The interpretation of the Julia output is similar to the simple linear regression model, but we provide explicit formulas now:

• parameter estimates:

$(\mathbf{X}^\top \mathbf{X})^{-1} \mathbf{X}^\top \mathbf{y}$

• estimated standard errors:

$\hat s_{\beta_i} = \sqrt{([\mathbf{X}^\top \mathbf{X}]^{-1})_{ii} \frac 1 {n-p-1} \|\mathbf{y} - \mathbf{X} \beta\|^2}$

• $$t$$-statistics:

$t_i = \frac{\hat \beta_i}{\hat s_{\hat \beta_i}}, \qquad i=0,\ldots,p.$

• $$p$$-values:

$p\text{-value} = \mathbb{P}(|T| > t_i), \quad \text{where } T \sim t_{n-p-1}$

1. Implement functions that estimate the $$\beta$$-parameters, the corresponding standard errors and the $$t$$-statistics.
2. Test your functions with the tree’ data set and try to reproduce the output above.

Which model is the best? For linear models, one often uses the $$R^2$$ characteristic. Roughly speaking, it gives the percentage (between 0 and 1) of the variance that can be explained by the linear model.

r2(linmod1)
r2(linmod2)

linmod3 = lm(@formula(Volume ~ Girth + Height + Girth*Height), trees)

r2(linmod3)
Note

The more covariates you add the more variance can be explained by the linear model - $$R^2$$ increases. In order to balance goodness-of-fit of a model and its complexity, information criteria such as aic are considered.

## Generalized Linear Models

Classical linear model

$\mathbf{y} = \mathbf{X} \beta + \varepsilon$

implies that $\mathbf{y} \mid \mathbf{X} \sim \mathcal{N}(\mathbf{X} \mathbf{\beta}, \sigma^2\mathbf{I}).$

In particular, the conditional expectation satisfies $$\mathbb{E}(\mathbf{y} \mid \mathbf{X}) = \mathbf{X} \beta$$.

However, the assumption of a normal distribution is unrealistic for non-continuous data. Popular alternatives include:

• for counting data: $\mathbf{y} \mid \mathbf{X} \sim \mathrm{Poisson}(\exp(\mathbf{X}\mathbf{\beta})) \qquad \leadsto \mathbb{E}(\mathbf{y} \mid \mathbf{X}) = \exp(\mathbf{X} \beta)$

Here, the components are considered to be independent and the exponential function is applied componentwise.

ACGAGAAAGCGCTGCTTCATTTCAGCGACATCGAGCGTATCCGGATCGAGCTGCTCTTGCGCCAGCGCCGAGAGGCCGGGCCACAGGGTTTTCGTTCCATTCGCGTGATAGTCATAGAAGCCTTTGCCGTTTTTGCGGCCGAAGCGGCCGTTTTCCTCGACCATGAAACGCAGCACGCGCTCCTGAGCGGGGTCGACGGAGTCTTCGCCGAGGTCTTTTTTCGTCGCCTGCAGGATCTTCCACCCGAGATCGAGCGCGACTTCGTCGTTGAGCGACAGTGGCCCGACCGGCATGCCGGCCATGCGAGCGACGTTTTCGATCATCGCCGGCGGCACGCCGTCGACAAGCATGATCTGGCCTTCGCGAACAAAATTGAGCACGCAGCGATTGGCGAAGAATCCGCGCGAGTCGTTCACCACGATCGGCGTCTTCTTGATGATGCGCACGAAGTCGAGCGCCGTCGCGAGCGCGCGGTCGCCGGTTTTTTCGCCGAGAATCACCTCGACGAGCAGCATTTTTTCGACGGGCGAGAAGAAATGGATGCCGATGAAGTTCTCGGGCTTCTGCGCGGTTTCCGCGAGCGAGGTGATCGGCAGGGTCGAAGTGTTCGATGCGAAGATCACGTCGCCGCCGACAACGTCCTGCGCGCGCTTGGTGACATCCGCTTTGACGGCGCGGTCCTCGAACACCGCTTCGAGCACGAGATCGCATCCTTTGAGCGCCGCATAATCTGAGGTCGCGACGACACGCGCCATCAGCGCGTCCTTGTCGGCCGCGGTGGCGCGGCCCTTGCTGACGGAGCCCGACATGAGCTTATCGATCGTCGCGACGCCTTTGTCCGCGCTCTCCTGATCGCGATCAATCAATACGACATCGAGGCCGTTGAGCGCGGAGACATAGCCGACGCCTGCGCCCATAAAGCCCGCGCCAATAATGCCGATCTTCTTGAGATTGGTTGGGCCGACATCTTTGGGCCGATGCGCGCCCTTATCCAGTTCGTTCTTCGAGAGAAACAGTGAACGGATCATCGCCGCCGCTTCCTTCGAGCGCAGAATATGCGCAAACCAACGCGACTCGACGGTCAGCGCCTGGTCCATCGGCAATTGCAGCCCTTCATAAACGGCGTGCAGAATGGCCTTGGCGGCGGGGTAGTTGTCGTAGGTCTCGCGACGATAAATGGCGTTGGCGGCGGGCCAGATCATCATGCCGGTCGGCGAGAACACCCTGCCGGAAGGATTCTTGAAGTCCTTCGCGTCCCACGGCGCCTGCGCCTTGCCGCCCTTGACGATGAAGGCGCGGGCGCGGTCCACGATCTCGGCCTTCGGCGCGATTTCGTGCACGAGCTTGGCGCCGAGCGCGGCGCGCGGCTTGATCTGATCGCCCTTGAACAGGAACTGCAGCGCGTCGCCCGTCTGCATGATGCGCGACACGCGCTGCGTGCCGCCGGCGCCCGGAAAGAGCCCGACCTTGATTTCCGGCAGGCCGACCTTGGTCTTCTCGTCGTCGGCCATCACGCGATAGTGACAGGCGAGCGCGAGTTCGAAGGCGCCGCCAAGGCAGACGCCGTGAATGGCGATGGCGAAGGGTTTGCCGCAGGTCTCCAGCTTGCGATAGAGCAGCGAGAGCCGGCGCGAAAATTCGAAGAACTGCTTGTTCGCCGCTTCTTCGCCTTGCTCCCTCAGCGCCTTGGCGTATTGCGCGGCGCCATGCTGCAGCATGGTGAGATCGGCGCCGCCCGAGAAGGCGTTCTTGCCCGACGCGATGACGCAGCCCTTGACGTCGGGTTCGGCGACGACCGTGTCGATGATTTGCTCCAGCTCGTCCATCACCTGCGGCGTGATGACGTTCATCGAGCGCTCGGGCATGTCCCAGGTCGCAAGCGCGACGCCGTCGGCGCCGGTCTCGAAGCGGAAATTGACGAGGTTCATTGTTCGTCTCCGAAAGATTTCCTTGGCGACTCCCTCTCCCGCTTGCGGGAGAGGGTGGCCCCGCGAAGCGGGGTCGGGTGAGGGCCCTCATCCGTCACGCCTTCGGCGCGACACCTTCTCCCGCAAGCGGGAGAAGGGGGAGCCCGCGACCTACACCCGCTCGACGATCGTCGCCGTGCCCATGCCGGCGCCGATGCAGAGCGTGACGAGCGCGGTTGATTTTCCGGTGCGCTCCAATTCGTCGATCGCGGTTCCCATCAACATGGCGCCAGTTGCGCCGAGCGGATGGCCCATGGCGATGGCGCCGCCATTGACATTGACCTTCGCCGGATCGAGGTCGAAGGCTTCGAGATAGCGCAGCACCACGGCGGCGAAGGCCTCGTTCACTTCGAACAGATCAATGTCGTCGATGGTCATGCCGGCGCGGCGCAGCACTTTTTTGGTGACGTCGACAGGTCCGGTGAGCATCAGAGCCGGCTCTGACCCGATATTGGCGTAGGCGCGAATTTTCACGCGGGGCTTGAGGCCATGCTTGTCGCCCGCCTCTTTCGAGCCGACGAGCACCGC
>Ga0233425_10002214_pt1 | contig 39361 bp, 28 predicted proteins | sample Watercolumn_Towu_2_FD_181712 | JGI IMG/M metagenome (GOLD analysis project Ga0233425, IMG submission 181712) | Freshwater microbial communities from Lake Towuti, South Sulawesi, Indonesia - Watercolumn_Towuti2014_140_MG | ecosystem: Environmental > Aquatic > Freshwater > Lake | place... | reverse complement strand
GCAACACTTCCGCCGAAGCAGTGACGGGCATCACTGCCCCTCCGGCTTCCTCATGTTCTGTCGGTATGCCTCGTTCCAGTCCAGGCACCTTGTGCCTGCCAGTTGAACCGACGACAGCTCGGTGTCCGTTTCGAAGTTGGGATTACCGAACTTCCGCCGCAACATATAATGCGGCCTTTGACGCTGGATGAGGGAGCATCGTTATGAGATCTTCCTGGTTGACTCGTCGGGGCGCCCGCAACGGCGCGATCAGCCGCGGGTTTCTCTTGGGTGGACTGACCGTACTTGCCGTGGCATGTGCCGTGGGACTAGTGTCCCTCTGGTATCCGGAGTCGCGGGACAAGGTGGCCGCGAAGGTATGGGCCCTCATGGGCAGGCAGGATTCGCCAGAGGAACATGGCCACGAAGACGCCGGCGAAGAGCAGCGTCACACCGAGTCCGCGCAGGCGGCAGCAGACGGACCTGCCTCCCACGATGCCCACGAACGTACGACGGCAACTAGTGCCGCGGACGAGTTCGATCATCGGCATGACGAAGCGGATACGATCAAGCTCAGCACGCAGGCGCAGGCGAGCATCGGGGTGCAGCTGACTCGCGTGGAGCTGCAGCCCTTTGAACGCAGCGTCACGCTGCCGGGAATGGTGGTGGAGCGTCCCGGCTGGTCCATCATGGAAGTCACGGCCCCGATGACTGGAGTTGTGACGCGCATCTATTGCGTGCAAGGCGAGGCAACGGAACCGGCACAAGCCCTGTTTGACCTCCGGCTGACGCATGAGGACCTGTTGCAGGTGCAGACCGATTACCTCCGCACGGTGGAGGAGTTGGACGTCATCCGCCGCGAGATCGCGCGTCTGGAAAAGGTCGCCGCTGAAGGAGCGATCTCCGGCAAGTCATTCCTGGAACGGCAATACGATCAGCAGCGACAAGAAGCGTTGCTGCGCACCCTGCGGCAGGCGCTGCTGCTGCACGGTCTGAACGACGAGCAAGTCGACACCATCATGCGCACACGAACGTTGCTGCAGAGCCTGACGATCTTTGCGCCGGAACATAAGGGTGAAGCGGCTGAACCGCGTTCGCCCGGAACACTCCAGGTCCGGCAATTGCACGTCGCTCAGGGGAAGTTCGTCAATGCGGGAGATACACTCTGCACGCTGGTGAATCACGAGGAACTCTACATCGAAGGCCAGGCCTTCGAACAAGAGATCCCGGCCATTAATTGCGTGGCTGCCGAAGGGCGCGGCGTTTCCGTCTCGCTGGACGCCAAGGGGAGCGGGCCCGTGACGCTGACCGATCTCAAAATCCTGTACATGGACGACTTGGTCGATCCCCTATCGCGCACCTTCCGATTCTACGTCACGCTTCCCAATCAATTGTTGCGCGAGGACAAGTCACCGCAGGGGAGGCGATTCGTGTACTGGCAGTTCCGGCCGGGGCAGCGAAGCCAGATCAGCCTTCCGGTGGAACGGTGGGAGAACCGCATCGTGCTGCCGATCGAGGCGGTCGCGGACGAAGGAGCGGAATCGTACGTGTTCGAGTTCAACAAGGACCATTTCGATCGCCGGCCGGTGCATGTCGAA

• for binary data: $\mathbf{y} \mid \mathbf{X} \sim \mathrm{Bernoulli}\left( \frac{\exp(\mathbf{X}\mathbf{\beta})}{1 + \exp(\mathbf{X}\mathbf{\beta})} \right) \qquad \leadsto \mathbb{E}(\mathbf{y} \mid \mathbf{X}) = \frac{\exp(\mathbf{X}\mathbf{\beta})}{1 + \exp(\mathbf{X}\mathbf{\beta})}$

Again, the components are considered to be independent and all the operations are applied componentwise.

All these models are defined by the choice of a family of distributions and a function $$g$$ (the so-called link function) such that

$\mathbb{E}(\mathbf{y} \mid \mathbf{X}) = g^{-1}(\mathbf{X} \beta).$

For the models above, these are:

Type of Data Distribution Family Link Function
continuous Normal

identity:

$g(x)=x$

count Poisson

log:

$g(x) = \log(x)$

binary Bernoulli

logit:

$g(x) = \log\left( \frac{x}{1-x} \right)$

In general, the parameter vector $$\beta$$ is estimated via maximizing the likelihood, i.e.,

$\hat \beta = \mathrm{argmax} \prod_{i=1}^n f(y_i \mid \mathbf{X}_{\cdot i}),$

which is equivalent to the maximization of the log-likelihood, i.e.,

$\hat \beta = \mathrm{argmax} \sum_{i=1}^n \log f(y_i \mid \mathbf{X}_{\cdot i}),$

In the Gaussian case, the maximum likelihood estimator is identical to the least squares estimator considered above.

using CSV
using HTTP

http_response = HTTP.get("https://vincentarelbundock.github.io/Rdatasets/csv/AER/SwissLabor.csv")
SwissLabor = DataFrame(CSV.File(http_response.body))

SwissLabor[!,"participation"] .= (SwissLabor.participation .== "yes")

model = glm(@formula(participation ~ age^2),
SwissLabor, Binomial(), ProbitLink())
1. Reproduce the results of our data analysis of the tree data set using a generalized linear model with normal distribution family.
2. Generate $$n=20$$ random covariates $$\mathbf{x}$$ and Poisson-distributed counting data with parameters $$\beta_0 + \beta_1 x_i$$. Re-estimate the parameters by a generalized linear model.
In the linear regression models so far, we assumed that the response variable $$\mathbf{y}$$ depends on the design matrix of covariates $$\mathbf{X}$$ - which are assumed to be given/fixed - multiplied by the so-called fixed effects coefficients $$\mathbf{X}\beta$$ and independent errors $$\varepsilon$$. However, in many situations, there are also random effects on several components of the response variable. These can be included in the model by adding another design matrix $$\mathbf{Z}$$ multiplied by a random vector $$u$$, the so-called random effects coefficients, that are assumed to be jointly normally distributed with mean vector $$0$$ and variance-covariance matrix $$\Sigma$$ (typically not a diagonal matrix). In matrix notation, we have the following form:
$\mathbf{y} = \mathbf{X} \beta + \mathbf{Z}u + \varepsilon$
Maximizing the likelihood, we can estimate $$\beta$$ and optimally predict the random vector $$u$$.